In network television's early days, when shows were of necessity broadcast live, studio A was the home of "Garroway at Large", the "Wayne King Show", "Mr. Wizard", "Stud's Place", "Ding Dong School" and television's first soap, "Hawkins Falls". It's amazing how many actors, singers, dancers, musicians, technicians and stagehands could be crammed into this space, originally designed for another medium. It's equally amazing how effective scenic design could make the facility appear much larger than it actually was.

You can learn more about studio A in the age of video by visiting the area of this site that deals with the Chicago School of Televison.

The completion of NBC's Burbank studios and the development of videotape eliminated Chicago as a network production center. From the mid-1950's onward, studio A was used primarily for the local productions of WNBQ (later WMAQ-TV).

Studio A's last moments of network glory came in November, 1963, the day President John F. Kennedy was assassinated. Joseph Gallichio and the 38 members of the NBC-Chicago orchestra happened to be in studio A rehearsing for an imminent taping the "Artists' Showcase" program when word reached Chicago that the President had been shot. The musicians remained in place. Thereafter, whenever Chet and David ran out of things to say in New York, the network switched to Chicago---where Gallichio and the orchestra played somber selections.

Studio A was in a state of advanced decay by the late 1970's. The wiring and switches in its lighting board had all but disintegrated and were beyond economical repair. The four asbestos-covered walls had become a major concern. Local production, with a few and sporadic exceptions, had dwindled to news broadcasts and public affairs programs which could easily be handled by studio E and studio D. For a time, WFMT, Chicago's fine arts FM radio station, considered renting studio A for use as a music performance studio. But no deal was made. Studio A, in its last days, generally remained dark and unused.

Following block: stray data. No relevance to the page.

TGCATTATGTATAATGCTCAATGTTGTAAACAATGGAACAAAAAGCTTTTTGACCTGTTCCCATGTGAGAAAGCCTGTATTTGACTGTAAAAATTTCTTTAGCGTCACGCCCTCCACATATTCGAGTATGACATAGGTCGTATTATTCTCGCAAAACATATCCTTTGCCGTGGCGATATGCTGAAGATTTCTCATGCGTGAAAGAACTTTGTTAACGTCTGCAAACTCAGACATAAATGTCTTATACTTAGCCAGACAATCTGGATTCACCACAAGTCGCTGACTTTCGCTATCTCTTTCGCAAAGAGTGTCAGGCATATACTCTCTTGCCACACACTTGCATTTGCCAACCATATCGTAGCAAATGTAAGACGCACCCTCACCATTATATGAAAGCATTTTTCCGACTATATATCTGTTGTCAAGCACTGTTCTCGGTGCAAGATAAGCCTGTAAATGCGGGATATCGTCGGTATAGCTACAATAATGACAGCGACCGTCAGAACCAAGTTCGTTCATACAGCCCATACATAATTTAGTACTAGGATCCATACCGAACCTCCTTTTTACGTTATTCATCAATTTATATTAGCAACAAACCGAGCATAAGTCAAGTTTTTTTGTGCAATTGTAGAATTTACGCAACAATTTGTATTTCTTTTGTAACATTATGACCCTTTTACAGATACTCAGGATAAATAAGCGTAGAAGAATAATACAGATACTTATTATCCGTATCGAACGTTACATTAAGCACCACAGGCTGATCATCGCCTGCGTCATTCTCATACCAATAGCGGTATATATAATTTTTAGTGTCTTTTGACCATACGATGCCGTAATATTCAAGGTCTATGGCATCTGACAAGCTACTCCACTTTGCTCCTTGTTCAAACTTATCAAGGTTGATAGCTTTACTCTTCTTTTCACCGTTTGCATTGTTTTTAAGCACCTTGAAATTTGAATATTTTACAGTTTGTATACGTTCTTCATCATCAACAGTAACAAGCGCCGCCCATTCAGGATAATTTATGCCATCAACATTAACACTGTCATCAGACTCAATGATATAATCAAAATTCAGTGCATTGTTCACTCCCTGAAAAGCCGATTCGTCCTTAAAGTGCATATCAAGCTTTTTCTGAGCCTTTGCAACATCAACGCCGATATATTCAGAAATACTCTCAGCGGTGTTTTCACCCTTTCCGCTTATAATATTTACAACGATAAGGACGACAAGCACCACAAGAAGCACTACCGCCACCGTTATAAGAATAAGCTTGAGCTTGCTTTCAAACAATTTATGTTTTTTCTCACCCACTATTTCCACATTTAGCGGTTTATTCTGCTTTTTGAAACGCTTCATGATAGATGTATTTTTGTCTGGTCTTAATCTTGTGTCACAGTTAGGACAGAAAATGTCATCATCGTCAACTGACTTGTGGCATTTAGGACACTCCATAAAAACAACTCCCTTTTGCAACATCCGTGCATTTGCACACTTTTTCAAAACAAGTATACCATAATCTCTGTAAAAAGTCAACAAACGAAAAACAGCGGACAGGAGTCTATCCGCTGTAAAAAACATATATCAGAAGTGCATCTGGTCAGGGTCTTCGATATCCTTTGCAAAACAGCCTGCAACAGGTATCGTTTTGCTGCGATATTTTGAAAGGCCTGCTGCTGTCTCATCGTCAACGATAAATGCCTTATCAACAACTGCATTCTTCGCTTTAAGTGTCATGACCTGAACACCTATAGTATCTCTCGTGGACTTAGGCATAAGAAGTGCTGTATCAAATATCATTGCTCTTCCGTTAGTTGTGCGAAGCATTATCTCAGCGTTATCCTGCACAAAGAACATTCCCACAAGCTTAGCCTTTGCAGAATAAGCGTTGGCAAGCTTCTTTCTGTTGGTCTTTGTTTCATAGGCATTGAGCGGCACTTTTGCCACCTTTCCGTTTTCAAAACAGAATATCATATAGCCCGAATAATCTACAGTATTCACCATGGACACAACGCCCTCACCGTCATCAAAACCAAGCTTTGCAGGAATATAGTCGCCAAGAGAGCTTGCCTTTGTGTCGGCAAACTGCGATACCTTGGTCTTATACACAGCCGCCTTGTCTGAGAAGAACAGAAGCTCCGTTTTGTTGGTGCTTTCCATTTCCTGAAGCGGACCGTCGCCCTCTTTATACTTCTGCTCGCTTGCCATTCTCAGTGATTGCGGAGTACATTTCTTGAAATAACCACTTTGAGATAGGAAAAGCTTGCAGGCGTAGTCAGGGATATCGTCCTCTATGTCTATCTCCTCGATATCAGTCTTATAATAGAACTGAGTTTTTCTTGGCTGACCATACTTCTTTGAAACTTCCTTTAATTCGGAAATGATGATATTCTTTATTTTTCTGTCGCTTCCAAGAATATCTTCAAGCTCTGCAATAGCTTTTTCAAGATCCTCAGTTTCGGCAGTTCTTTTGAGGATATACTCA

Curator's note: Chicago's largest (and newest) television studio is WTTW's studio D. If you're considering a major video or film production you can rent it. Check out the WTTW website. Similarly, if you're interested in audio production, WFMT's studio 1 has Chicago's best sound. Go to the WFMT website for further information. I report the above with bias, of course---I work with these folks.

Return to the 1930 Studio Tour Guide

Introduction and main index to this site
WMAQ radio history | "Amos 'n' Andy" | "Fibber McGee and Mollie" | "The Breakfast Club"
Dick Kay | Television at the Merchandise Mart | 1970 television facilities tour | Channel 5 turns 20
The "Chicago School" of television | "Kukla, Fran and Ollie" | Dave Garroway | Mary Hartline
"Lights Out" | Sound effects | 1930 studio tour | WLS | "Empire Builders" | Barry Bernson
Floyd Kalber | The Queen of Love and Beauty | "Today's Children" | Staff announcers | Carol Marin
Ron Magers | Studs Terkel l "Chicago Tonight" | Channel 5 News scrapbooks |Roger Miller recalls
Zoo Parade | Clifton and Frayne Utley | Val Press | Len O'Connor | Johnny Erp | Bill Ray | Daddy-O
Experimental Television: 1930-1933 | Bob Deservi | Kermit Slobb | Ding Dong School | Quiz Kids
Bob Lemon | The Korshak Chronicles | KYW: The Chicago Years | WENR | O.B. Hanson | Renzo
Jack Eigen | Ed Grennan | The World's Best Cup of Coffee | Glenn Webster | Mr. Piano | Hawkins Falls
Chicago Television for Kids |
Radio Hall of Fame |The NBC News Night Report: 23 February, 1967